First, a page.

__3.__ An odd number is _________________________________________ and can always be expressed as ________________________________________.

__4.__ What can you do to avoid confusing *odd* with *negative* or *even* with *positive*? ______________________________

__5.__ How do you find a remainder with your calculator? _________________________________________

__6.__ If an integer is divisible by *k*, 12, and 35, and *k* is a prime number greater than 7, then the integer must also be divisible by which of the following? (Circle all that apply.)

__7.__ When a whole number is divided by 7, what are the possible remainders? ______________________________

__15.__ If *z* is an integer, which of the following must be odd? (Circle all that apply.)

__16.__ If *a* divided by *b* leaves a remainder of *r*, then *a* must be __________ greater than a multiple of __________.

**SAT Practice 7: Divisibility**

**1**__.__ When an integer *n* is divided by 10, the remainder is 7. What is the remainder when *n* is divided by 5?

**2**__.__ When 8 is divided by 12, the remainder is

(C) 4

(D) 8

(E) 12

**3**__.__ If *p* is odd and *q* is even, then which of the following must be an odd number?

(A) none

(B) I only

(C) I and II only

(D) I and III only

(E) I, II, and III

**4**__.__ 1, 3, 5, 7, 9, 1, 3, 5, 7, 9, 1, …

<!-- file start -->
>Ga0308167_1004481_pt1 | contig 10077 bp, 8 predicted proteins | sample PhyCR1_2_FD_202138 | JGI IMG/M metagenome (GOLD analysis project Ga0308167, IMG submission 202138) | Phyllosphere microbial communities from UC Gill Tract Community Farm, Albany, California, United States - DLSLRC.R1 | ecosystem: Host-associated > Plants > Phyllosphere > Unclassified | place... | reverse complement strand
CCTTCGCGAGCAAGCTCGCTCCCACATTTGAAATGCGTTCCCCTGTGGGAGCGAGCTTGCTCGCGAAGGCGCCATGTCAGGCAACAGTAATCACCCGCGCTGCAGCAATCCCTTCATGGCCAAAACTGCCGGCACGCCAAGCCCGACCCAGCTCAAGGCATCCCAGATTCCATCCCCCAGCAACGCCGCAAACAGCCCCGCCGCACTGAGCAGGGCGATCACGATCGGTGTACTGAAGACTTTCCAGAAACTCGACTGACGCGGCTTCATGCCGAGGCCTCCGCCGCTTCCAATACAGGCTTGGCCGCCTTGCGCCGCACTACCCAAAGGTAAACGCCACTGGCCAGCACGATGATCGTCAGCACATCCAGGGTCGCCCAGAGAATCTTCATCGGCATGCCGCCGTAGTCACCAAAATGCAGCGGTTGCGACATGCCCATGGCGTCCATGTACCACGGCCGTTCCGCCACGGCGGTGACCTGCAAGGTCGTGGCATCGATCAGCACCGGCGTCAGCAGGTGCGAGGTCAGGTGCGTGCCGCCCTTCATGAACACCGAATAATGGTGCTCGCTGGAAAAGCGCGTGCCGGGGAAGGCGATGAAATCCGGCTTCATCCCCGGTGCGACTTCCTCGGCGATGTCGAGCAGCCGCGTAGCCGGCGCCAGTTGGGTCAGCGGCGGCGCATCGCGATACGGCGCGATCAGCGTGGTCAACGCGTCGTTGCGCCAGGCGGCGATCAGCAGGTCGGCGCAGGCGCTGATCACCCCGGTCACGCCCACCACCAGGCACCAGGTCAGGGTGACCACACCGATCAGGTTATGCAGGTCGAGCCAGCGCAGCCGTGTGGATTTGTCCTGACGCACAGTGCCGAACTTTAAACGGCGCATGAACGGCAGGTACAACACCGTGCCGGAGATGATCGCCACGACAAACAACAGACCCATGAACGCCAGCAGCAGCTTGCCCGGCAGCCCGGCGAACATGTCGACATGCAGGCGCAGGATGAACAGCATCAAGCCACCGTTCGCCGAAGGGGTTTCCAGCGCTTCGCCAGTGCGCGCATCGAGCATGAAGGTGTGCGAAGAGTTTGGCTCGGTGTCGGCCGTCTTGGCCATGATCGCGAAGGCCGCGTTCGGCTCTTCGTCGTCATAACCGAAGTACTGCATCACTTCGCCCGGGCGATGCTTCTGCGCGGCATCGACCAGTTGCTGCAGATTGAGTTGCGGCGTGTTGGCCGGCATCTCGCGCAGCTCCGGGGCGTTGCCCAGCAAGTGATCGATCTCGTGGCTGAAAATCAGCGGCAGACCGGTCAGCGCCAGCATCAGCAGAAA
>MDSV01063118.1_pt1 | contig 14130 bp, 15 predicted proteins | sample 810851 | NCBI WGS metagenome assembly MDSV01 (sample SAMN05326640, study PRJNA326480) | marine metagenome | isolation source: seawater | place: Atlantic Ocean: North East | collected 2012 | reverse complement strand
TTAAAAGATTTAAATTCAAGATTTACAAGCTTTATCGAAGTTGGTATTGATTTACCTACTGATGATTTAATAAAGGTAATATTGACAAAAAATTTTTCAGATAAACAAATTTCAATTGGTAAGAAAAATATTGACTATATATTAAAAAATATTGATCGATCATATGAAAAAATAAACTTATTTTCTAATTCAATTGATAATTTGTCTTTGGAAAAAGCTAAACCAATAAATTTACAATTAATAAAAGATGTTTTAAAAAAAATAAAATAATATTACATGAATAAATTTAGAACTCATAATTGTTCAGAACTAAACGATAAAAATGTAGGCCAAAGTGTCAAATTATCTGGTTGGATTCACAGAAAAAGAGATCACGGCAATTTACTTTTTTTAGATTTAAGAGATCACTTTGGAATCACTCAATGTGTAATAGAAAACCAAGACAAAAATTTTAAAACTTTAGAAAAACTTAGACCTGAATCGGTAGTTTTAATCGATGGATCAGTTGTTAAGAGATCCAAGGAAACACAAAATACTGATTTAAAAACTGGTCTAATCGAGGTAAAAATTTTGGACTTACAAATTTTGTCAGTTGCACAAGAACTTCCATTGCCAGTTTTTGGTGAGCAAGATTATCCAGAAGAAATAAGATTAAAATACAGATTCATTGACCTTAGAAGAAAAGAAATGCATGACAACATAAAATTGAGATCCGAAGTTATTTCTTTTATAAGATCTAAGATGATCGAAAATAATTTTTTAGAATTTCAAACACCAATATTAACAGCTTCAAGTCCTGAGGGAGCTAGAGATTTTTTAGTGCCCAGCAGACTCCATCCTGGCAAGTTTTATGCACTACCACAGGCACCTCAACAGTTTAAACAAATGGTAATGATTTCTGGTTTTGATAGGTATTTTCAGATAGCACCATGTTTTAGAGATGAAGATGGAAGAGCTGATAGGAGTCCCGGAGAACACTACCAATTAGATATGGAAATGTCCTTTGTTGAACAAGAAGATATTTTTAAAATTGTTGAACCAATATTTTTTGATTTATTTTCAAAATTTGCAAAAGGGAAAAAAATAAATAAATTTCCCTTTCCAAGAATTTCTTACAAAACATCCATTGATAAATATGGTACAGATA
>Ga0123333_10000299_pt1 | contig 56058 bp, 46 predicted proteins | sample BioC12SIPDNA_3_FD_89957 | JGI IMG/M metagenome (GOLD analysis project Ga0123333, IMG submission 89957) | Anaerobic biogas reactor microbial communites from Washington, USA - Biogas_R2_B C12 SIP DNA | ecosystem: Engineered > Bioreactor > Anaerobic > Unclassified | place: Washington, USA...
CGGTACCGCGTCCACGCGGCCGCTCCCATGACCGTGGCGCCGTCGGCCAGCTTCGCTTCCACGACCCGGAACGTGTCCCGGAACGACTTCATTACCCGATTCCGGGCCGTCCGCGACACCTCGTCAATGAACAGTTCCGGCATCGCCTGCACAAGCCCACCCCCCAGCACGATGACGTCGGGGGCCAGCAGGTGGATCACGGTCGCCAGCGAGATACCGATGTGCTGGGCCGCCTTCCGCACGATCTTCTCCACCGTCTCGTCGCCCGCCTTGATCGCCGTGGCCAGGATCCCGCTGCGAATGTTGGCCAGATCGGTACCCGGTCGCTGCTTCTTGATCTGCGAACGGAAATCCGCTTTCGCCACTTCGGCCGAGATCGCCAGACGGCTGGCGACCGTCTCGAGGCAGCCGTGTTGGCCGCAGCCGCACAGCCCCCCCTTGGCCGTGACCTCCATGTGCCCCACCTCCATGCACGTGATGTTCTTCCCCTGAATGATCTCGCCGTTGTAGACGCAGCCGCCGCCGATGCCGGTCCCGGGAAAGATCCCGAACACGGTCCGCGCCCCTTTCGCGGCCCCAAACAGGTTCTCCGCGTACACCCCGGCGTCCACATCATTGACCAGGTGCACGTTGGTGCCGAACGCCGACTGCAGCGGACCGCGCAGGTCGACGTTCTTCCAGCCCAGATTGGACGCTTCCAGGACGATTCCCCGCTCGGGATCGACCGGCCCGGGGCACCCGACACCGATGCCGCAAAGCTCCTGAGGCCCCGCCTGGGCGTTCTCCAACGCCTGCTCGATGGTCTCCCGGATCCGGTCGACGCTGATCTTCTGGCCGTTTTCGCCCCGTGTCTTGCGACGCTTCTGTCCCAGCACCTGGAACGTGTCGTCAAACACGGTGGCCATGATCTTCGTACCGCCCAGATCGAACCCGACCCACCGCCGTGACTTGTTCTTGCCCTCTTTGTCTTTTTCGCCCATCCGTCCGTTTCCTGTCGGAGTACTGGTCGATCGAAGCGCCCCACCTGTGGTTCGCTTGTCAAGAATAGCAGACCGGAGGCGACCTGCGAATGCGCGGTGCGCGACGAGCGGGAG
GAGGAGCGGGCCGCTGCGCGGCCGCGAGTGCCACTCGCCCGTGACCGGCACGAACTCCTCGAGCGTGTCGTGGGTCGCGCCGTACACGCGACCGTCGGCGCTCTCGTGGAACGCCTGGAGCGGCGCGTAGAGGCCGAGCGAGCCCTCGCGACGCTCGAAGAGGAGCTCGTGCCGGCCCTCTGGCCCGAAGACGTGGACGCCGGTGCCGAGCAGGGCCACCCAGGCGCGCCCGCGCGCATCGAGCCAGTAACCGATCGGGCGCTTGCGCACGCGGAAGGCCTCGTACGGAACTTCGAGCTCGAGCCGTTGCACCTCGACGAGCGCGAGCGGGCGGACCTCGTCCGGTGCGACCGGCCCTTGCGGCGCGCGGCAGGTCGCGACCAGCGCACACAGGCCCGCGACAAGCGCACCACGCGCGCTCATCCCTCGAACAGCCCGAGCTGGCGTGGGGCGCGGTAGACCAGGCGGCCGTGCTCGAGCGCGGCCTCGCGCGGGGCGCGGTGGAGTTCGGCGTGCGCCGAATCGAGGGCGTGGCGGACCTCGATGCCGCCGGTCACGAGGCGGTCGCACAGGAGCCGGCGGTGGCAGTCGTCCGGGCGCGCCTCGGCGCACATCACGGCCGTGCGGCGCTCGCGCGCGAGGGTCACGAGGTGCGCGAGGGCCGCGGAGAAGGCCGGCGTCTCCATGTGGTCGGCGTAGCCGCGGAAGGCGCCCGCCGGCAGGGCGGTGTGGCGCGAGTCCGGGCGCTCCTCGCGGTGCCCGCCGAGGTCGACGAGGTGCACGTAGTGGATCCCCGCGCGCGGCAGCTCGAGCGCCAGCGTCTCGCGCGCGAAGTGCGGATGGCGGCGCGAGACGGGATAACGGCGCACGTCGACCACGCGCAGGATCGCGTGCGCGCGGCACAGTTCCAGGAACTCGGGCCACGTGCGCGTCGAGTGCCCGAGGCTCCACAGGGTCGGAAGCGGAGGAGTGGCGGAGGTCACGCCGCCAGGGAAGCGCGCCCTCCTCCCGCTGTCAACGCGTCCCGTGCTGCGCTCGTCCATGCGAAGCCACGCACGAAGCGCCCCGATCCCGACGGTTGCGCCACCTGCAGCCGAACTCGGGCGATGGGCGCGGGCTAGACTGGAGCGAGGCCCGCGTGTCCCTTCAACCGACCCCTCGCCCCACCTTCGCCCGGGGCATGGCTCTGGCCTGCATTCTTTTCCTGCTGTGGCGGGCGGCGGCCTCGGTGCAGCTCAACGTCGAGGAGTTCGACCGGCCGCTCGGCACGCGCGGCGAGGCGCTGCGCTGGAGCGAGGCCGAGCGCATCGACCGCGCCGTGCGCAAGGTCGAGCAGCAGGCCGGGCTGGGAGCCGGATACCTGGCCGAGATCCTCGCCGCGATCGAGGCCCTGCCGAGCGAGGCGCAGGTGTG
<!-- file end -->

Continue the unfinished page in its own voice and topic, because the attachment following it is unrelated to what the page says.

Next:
If the sequence above follows the pattern shown, what is the 103rd term of the sequence?

(A) 1

(B) 3

(C) 5

(D) 7

(E) 9

In the division problem shown above, if *a* and *b* are positive, which of the following must be true?

**6**__.__ Which of the following is a counterexample to the statement: *All prime numbers are odd?*

(A) 2

(B) 3

(C) 9

(D) 11

(E) 12

**7**__.__ If and are both positive integers, then which of the following must also be an integer?

**8**__.__ If *a, b, c, d*, and *e* are consecutive integers, then which of the following statements must be true?

I. This set contains 3 odd numbers.

II. This set contains a number divisible by 5.

is odd.

(A) I only

(B) II only

(C) I and II only

(D) I and III only

(E) I, II, and III

**9**__.__ *m* and *n* are positive integers. If *m* is divided by *n*, the quotient is 7 with a remainder of 4. Which of the following expresses *m* in terms of *n*?

**10**__.__ If *a* and *b* are positive integers and , then which of the following must be true?

(A) II only

(B) I and III only

(C) I and II only

(D) I and III only

(E) I, II, and III

**Answer Key 7: Divisibility**

**Concept Review 7**

__1.__ Any integer greater than 1 that is divisible only by 1 and itself.

__2.__ The whole number “left over” when one whole number is divided by another whole number a whole number of times.

__3.__ Any integer that is not divisible by 2. .

__4.__ Underline and think about those words when you see them in problems.

__5.__ Divide the two integers, then multiply the decimal part of the result by the divisor (the number you divided by).

__6.__ The least common multiple of *k*, 12, and 35 is 420*k*, which is divisible by 3*k*, 10, 28*k*, 2, and 35 *k*.

__7.__ 0, 1, 2, 3, 4, 5, and 6.